By Riley Beveridge
Defence to Midfield
Like many Liverpool fans, I’ve been watching our pre-season friendlies and Europa League qualifiers closely over the last month, carefully examining what we can expect from Brendan Rodgers at the helm.
What I’ve seen and studied will be explored in full depth over the next couple of nights with a two-part analysis. I’ll preview Rodgers’ Liverpool by firstly explaining how the Northern Irishman plans to link defence to midfield. Then in part two we’ll look at the forward half of the pitch by telling you how the midfield translates into attacking chances for the strikers.
Today, I’ll be looking at the aspect of linking defence to midfield.
Starting from the last line of defence, Pepe Reina will be Rodgers’ first choice in between the sticks.
Reina is Rodgers’ perfect keeper – a great shot stopper but also capable with the ball at his feet. He’s a fantastic distributer of the football, and will act as a get-out clause for the back four.
Rodgers has often referred to his keepers as outfield players in their own right, stating that they must be able to act as sweepers in behind their defence.
Throughout the pre-season fixtures Reina, as well as Brad Jones and Peter Gulacsi, have received back passes and looked to set up plays. Usually Reina will opt to spread the ball out wide to his full backs, or pass to the deep lying midfielder (Lucas or Joe Allen) who will drop back to receive possession.
Lucas (and Allen, assuming he adopts the role he enjoyed at Swansea), will have space to work with deep in midfield, as the two centre backs usually spread wide to receive possession. Martin Skrtel or Sebastian Coates (both right footed players), have pushed wide right, while Daniel Agger or Jamie Carragher (capable left footers) have spread wide left. This has created the space for Lucas to run into in order to set up the play throughout pre-season.
By the centre backs spreading wide, Lucas or Allen will almost act as a third centre-half when Liverpool aren’t in possession, playing as the most central of the defenders.
This allows Lucas and Allen to be ball-playing midfielders while in possession, whilst acting as a solid defensive unit whenever they lose the ball.
This use of space and clever movement will see Liverpool have almost full control over a particular match.
It will enable Lucas and Allen to have loads of time to sit in possession and seek opportunities to pass forward, however it will also allow them to keep the ball when there’s no way they can press forward.
Then, when we lose possession, it makes us incredibly difficult to break down. This is because the defensive midfielder(s) will fall off to help the back four and to (hopefully) regain possession.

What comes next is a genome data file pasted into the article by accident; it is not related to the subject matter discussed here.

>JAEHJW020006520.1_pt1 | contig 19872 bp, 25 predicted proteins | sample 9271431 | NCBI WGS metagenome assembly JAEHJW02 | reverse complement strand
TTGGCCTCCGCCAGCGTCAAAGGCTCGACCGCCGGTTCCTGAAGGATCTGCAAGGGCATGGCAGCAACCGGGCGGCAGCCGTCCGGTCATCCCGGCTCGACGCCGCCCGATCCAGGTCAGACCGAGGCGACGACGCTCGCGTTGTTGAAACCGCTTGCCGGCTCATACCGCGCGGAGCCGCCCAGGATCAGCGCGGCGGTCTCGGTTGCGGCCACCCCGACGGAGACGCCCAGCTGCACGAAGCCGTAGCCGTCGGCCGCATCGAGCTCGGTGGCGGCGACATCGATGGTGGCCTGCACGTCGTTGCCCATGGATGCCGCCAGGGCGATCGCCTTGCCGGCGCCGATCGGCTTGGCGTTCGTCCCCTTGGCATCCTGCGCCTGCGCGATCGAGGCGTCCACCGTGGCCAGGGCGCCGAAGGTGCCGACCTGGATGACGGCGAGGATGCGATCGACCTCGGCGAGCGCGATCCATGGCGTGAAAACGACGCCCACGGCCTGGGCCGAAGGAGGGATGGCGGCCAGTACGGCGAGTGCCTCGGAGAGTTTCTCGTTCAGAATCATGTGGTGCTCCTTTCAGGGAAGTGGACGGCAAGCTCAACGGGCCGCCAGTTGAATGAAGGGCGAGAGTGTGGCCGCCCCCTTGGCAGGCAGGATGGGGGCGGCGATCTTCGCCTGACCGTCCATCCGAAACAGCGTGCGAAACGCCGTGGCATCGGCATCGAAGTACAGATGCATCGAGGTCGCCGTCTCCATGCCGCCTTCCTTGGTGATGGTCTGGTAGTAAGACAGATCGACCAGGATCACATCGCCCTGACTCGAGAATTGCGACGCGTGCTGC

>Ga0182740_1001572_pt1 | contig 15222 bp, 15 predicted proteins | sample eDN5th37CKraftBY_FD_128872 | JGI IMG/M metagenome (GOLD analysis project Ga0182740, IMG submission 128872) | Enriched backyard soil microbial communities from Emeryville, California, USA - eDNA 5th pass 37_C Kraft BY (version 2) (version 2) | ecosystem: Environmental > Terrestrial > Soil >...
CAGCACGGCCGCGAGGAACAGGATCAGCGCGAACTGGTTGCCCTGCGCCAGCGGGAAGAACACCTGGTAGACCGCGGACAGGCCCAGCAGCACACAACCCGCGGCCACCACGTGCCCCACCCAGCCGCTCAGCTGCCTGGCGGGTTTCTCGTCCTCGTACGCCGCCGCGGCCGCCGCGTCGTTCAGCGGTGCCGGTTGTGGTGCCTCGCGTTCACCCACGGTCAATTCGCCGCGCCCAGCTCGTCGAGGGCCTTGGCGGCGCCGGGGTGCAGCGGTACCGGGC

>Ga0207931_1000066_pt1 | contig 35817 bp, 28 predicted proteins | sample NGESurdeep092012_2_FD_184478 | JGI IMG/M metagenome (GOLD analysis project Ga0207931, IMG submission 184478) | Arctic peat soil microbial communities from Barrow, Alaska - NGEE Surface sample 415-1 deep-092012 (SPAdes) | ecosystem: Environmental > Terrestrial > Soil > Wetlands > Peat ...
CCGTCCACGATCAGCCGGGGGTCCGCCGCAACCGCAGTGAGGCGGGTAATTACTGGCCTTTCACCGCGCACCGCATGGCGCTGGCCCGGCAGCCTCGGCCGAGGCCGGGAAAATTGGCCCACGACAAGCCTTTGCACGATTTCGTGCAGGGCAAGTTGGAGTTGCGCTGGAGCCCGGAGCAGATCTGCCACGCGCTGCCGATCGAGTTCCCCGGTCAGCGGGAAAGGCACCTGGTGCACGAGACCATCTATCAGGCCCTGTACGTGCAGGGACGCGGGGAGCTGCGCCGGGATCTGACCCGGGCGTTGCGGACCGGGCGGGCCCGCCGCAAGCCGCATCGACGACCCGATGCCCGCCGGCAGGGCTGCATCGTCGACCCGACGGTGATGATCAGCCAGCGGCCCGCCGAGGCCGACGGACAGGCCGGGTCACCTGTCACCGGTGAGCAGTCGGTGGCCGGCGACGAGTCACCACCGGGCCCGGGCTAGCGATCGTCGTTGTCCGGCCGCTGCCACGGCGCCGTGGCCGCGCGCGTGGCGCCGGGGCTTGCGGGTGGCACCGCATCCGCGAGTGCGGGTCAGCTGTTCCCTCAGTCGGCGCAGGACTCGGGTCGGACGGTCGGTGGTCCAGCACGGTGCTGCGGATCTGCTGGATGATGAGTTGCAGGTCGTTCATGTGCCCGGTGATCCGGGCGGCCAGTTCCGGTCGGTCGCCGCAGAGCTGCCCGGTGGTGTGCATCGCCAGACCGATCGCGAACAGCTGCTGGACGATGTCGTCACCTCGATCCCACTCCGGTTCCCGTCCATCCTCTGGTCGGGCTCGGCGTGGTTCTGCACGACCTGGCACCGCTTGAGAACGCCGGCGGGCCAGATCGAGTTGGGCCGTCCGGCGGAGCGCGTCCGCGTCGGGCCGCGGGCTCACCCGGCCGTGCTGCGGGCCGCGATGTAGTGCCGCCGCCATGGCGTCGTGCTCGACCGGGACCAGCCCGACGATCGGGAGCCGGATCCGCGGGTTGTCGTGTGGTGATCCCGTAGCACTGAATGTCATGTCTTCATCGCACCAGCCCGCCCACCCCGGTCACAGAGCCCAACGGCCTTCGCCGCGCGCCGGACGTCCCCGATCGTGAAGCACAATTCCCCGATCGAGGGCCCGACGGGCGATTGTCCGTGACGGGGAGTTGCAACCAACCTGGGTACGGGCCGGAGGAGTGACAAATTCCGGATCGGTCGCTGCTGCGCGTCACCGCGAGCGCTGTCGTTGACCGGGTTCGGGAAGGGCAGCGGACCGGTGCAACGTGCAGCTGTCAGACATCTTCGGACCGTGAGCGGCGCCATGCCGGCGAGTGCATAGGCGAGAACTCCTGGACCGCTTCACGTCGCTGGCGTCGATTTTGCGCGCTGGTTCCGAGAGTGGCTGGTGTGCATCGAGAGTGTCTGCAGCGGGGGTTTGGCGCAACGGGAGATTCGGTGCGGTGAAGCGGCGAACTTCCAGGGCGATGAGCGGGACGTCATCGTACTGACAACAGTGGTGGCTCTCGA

With the two recognised centre-halves pressing wide, it allows the full backs to act as wing-backs, streaming up the pitch to create attacking plays and additional width.
Glen Johnson and Martin Kelly are naturals in this position down the right, while Jose Enrique is equally as adept on the left.
Rodgers has also been able to implement an interchangeable system, which can easily switch between a 4-1-2-3 and a 4-2-1-3.
In the earlier pre-season fixtures in North America against the likes of Toronto, Roma and Tottenham, Rodgers played with the aforementioned 4-1-2-3.
This saw Lucas or Jay Spearing drop deep into a holding midfield position, while Steven Gerrard, Jonjo Shelvey, Jordan Henderson and Charlie Adam all rotated in front of the anchoring midfielder.
In contrast to last season, the 4-1-2-3 system has given Henderson and Adam more freedom higher up the field. Adam was handed a defensive role last term, while Henderson was mainly played in a wide position. However both have been allowed the opportunity to impress in more adventurous spaces this pre-season.
If anything, Shelvey has been the one who has gone back into a deeper midfield role.
However in the Europa League qualifiers and the final friendly against Bayer Leverkusen, Rodgers has used the 4-2-1-3 system to a devastating effect.
Lucas has partnered either Spearing or Shelvey in the more defensive minded midfield positions, although it’s likely Allen will replace them in the opening Premier League matches.
This has also allowed Gerrard to play in a more advanced role in midfield as the player just in behind the front three.
After watching Liverpool’s last three matches, I think we can expect to see Rodgers implement the 4-2-1-3 system against West Brom next Saturday.
Allen’s recruitment has further enhanced my belief that this is what we’ll see, as he is the ideal man to partner Lucas in anchoring the midfield.
So that’s my rundown on how Rodgers has linked the defence to midfield throughout Liverpool’s six matches so far. Stay tuned tomorrow for when A Liverbird Upon My Chest looks at how the midfield links to the forwards.